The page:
We all blog about different things. Technical instructions. Writing tips. How-to tutorials. The one thing every blogger has in common, though, is that they want readers for their content. As they say, the more the merrier!
But it’s not always easy to get readers.
In my online class, Introduction to Internet Writing Markets, we talk in detail about readers on the Web, also called traffic. Web readers, or surfers, are traffic much the same way as cars and trucks, or traffic, that use a specific road. So, we can define traffic as the measurement of all of a website’s visitors.
Traffic comes to your blog in different ways. Direct traffic is all of those readers who have already discovered your website, so they type your URL into their browser’s address line or click on your blog link in their browser’s list of favorites.
Some people come to your blog through referrals from other sites or links posted on other people’s webpages. You probably have a blogroll yourself, where you post the links to some of your favorite sites. Or maybe you do guest blog appearances on blogs related to yours in exchange for a resource box with backlinks to your blog.
You might even advertise your site’s URL to get readers!
However, most bloggers hope that they’ll get a lot of traffic from search engines. Search engine traffic comes as a result of having your blog’s link appear high in a search engine’s list when a surfer enters a search query for the keywords on your site pages.
You may already be familiar with search engine optimization, or SEO techniques, that help your blog get good search engine rankings. Today I’m going to tell you about a free and easy SEO technique that’s often overlooked–targeting your keywords with Google’s Keyword Tool. [Note that Google’s Keyword tool was replaced with a Keyword Planner tool in 2014, which requires that you join AdWords to use.]
What exactly is keyword targeting? For most bloggers, it’s just a matter of finding out what keywords have the highest traffic and writing content using them. Content farms, however, have been doing a form of this for years by deliberately searching out and developing content around the most-searched keywords. Recently, though, they had a head-on collision with search engines, like Google, that are trying to improve the quality of Web content.
The good thing is that bloggers can use the keyword tool and still write the same high quality content they’ve always created.
Targeting keywords doesn’t have to be about identifying high traffic words and phrases and tossing off some short, quick blog posts on them. Rather, targeting keywords can help you carefully analyze your posts to ensure that you’re reaching the readers looking for your content.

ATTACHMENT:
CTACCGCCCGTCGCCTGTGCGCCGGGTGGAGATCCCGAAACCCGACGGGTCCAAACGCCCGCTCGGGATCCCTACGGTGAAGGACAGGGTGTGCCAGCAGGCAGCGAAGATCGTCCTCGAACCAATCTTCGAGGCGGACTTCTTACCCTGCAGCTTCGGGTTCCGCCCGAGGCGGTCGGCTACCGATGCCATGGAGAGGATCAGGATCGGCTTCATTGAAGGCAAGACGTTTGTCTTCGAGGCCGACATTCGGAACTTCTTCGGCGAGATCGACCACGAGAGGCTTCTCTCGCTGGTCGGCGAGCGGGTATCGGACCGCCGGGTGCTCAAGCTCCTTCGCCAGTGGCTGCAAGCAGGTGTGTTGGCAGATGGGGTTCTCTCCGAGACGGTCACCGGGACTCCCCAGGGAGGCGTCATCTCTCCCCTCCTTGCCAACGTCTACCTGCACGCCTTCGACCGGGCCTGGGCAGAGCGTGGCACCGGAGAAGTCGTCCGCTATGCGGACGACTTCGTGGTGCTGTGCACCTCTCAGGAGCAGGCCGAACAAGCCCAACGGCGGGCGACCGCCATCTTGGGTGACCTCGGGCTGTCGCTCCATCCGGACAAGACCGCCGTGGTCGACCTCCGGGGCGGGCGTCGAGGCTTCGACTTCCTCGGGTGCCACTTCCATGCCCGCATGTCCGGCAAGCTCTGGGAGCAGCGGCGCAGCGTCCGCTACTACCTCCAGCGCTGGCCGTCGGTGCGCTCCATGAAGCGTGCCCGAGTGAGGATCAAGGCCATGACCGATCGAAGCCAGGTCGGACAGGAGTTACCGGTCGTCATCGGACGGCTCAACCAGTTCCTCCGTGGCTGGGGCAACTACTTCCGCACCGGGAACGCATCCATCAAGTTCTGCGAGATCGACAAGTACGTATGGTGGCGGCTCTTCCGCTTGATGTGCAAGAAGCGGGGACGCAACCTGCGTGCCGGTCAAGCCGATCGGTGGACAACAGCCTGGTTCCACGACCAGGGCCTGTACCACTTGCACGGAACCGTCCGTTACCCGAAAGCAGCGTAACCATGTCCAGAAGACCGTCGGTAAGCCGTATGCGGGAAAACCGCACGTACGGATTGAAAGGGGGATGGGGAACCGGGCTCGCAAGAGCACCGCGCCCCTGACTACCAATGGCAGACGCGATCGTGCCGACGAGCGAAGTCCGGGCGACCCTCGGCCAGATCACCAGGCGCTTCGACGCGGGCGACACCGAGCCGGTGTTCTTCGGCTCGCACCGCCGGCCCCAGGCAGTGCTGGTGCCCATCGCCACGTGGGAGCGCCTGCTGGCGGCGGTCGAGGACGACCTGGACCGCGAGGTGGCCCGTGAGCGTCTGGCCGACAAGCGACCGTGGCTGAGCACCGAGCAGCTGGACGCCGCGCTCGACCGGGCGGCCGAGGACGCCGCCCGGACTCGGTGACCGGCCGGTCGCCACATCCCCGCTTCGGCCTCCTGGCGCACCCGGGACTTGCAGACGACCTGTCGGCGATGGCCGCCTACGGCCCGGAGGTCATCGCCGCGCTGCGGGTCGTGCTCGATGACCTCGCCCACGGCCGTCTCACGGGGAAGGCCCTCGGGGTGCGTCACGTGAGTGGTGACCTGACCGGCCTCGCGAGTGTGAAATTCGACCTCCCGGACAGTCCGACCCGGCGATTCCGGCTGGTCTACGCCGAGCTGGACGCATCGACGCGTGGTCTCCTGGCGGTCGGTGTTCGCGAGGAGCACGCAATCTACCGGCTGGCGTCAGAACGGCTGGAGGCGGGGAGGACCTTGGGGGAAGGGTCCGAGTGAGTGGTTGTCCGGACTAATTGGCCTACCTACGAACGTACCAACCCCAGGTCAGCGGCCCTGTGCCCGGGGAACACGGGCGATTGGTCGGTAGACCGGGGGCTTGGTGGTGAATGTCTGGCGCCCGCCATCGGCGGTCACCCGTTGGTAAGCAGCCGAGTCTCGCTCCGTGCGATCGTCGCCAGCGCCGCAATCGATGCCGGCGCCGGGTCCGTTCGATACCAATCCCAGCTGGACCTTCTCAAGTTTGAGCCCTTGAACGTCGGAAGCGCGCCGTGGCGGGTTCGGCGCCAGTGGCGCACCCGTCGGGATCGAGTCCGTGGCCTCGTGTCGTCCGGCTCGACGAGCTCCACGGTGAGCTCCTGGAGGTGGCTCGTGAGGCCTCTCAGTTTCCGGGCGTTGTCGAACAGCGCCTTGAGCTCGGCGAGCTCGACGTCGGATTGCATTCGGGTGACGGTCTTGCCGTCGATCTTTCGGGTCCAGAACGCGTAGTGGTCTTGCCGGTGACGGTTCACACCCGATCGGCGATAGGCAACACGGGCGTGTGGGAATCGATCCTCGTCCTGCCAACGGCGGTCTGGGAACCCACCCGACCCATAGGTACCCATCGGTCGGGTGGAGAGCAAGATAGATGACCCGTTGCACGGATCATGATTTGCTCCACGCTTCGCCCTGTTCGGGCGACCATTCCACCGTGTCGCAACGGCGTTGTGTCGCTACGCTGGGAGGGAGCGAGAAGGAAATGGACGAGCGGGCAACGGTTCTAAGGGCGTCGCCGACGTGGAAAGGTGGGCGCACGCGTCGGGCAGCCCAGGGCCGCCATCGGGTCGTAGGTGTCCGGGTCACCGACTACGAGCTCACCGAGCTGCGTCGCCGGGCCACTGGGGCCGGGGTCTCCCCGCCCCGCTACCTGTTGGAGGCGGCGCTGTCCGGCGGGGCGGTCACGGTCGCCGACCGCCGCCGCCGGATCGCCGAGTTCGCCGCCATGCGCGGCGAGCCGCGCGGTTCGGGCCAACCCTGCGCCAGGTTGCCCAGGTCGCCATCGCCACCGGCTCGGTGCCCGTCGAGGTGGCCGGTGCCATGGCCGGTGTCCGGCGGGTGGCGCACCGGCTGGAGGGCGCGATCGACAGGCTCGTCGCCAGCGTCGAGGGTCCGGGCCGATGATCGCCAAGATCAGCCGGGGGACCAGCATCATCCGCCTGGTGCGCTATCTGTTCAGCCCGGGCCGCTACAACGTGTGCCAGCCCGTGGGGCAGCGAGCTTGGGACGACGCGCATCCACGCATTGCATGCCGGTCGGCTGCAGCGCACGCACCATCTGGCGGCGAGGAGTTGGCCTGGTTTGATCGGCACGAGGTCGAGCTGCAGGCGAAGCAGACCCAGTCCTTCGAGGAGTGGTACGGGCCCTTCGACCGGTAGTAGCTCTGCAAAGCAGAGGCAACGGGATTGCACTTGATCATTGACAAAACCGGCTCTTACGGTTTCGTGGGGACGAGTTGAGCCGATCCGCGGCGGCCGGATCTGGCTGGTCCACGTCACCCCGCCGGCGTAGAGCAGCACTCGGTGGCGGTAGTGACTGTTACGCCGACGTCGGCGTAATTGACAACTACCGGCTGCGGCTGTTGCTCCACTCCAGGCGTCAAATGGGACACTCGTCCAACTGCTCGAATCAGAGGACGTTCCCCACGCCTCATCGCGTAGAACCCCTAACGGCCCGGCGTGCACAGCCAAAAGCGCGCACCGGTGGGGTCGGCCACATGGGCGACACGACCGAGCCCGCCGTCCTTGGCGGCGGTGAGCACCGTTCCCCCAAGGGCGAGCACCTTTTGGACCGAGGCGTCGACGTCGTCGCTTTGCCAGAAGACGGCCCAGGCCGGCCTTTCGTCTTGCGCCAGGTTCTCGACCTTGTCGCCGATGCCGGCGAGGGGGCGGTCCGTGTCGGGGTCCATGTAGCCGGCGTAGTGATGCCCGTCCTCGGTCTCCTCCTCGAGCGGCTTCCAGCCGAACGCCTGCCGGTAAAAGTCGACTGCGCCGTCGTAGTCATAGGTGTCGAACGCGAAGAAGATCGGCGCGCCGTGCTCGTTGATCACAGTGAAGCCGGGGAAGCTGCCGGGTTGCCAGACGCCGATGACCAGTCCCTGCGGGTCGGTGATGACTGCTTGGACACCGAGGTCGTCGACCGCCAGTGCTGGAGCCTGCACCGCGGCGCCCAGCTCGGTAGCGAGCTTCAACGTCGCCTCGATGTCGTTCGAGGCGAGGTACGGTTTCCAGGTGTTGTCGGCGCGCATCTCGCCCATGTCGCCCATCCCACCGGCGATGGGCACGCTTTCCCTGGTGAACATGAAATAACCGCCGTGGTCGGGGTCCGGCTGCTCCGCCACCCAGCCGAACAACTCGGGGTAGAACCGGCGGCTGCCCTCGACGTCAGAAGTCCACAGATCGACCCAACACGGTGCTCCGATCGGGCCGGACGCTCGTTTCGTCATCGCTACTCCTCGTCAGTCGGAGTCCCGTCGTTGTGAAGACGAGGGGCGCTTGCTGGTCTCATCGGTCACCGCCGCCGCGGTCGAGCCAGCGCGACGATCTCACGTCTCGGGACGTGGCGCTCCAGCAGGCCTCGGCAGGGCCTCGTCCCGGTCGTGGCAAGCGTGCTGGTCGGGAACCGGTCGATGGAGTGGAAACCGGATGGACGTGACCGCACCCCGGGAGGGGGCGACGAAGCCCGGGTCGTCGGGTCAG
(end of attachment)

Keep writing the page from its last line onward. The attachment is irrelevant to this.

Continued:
For example, suppose you and your significant other have a monthly “date” for dinner in a nice restaurant, and you’d like to share your experience with your blog’s readers. You’ve written the article including the standard related keywords: restaurant, restaurant review, fine dining, and food stop.
You know that your post’s title is important in SEO, so you want to make sure that you select a title that will not only be relevant, but will also bring you in the most readers.
This is where Google’s keyword tool comes in.
First, generate a list of title options. Then, access Google’s keyword tool to check out both global and local searches for the keywords you’ve included.
Your results might look like this (stats from June 16/2014):
- Great Food Stops — Global traffic: 8100; Local traffic: 5500.
- Restaurant Review — Global traffic: 301,000; Local traffic: 135,000.
- Fine Dining — Global traffic: 368,000; Local traffic: 201,000.
- Restaurants — Global traffic: 55,600,000; Local traffic: 24,900,000.
If you’re targeting the highest traffic keywords, you may want to include just the single word, restaurants, in your title, rather than the phrase restaurant review. There’s a problem, though, because you like to assign titles that can be tweeted without adding any details to make it clear what the article’s about…
The easy way around that is to use the EM dash to separate different parts of your title. For example, you could write: City Guide–Regina, Saskatchewan–Restaurants.
You could use also City Guide as a category or tag to help organize your blog’s content, making it easy for your regular visitors to find previous articles they might want to refer to again.
So, the next time you get a post ready, do some research using the Google Keywords Tool to help ensure you’re reaching the audience looking for your content!